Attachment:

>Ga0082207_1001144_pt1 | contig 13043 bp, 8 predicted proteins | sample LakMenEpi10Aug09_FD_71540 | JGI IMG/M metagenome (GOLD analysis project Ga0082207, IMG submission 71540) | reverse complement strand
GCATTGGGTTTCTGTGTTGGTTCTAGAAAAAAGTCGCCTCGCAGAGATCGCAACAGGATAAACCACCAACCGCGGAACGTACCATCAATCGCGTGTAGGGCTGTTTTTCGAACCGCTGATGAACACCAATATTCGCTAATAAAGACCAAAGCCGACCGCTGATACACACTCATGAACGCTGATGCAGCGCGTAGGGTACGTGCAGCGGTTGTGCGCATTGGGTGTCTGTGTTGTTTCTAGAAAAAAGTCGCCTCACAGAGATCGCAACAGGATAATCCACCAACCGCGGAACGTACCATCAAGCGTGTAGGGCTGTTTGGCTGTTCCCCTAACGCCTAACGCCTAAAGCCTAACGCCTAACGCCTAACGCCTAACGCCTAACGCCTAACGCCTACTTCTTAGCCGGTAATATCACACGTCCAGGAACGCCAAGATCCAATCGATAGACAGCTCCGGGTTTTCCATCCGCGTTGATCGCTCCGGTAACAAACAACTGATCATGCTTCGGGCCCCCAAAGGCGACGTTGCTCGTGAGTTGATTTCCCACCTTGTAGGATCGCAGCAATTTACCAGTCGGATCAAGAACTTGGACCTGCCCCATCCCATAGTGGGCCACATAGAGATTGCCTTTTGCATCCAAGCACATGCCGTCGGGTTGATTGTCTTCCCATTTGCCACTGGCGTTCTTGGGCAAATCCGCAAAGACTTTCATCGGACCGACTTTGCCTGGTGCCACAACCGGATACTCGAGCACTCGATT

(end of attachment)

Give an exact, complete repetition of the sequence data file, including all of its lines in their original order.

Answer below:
>Ga0082207_1001144_pt1 | contig 13043 bp, 8 predicted proteins | sample LakMenEpi10Aug09_FD_71540 | JGI IMG/M metagenome (GOLD analysis project Ga0082207, IMG submission 71540) | reverse complement strand
GCATTGGGTTTCTGTGTTGGTTCTAGAAAAAAGTCGCCTCGCAGAGATCGCAACAGGATAAACCACCAACCGCGGAACGTACCATCAATCGCGTGTAGGGCTGTTTTTCGAACCGCTGATGAACACCAATATTCGCTAATAAAGACCAAAGCCGACCGCTGATACACACTCATGAACGCTGATGCAGCGCGTAGGGTACGTGCAGCGGTTGTGCGCATTGGGTGTCTGTGTTGTTTCTAGAAAAAAGTCGCCTCACAGAGATCGCAACAGGATAATCCACCAACCGCGGAACGTACCATCAAGCGTGTAGGGCTGTTTGGCTGTTCCCCTAACGCCTAACGCCTAAAGCCTAACGCCTAACGCCTAACGCCTAACGCCTAACGCCTAACGCCTACTTCTTAGCCGGTAATATCACACGTCCAGGAACGCCAAGATCCAATCGATAGACAGCTCCGGGTTTTCCATCCGCGTTGATCGCTCCGGTAACAAACAACTGATCATGCTTCGGGCCCCCAAAGGCGACGTTGCTCGTGAGTTGATTTCCCACCTTGTAGGATCGCAGCAATTTACCAGTCGGATCAAGAACTTGGACCTGCCCCATCCCATAGTGGGCCACATAGAGATTGCCTTTTGCATCCAAGCACATGCCGTCGGGTTGATTGTCTTCCCATTTGCCACTGGCGTTCTTGGGCAAATCCGCAAAGACTTTCATCGGACCGACTTTGCCTGGTGCCACAACCGGATACTCGAGCACTCGATT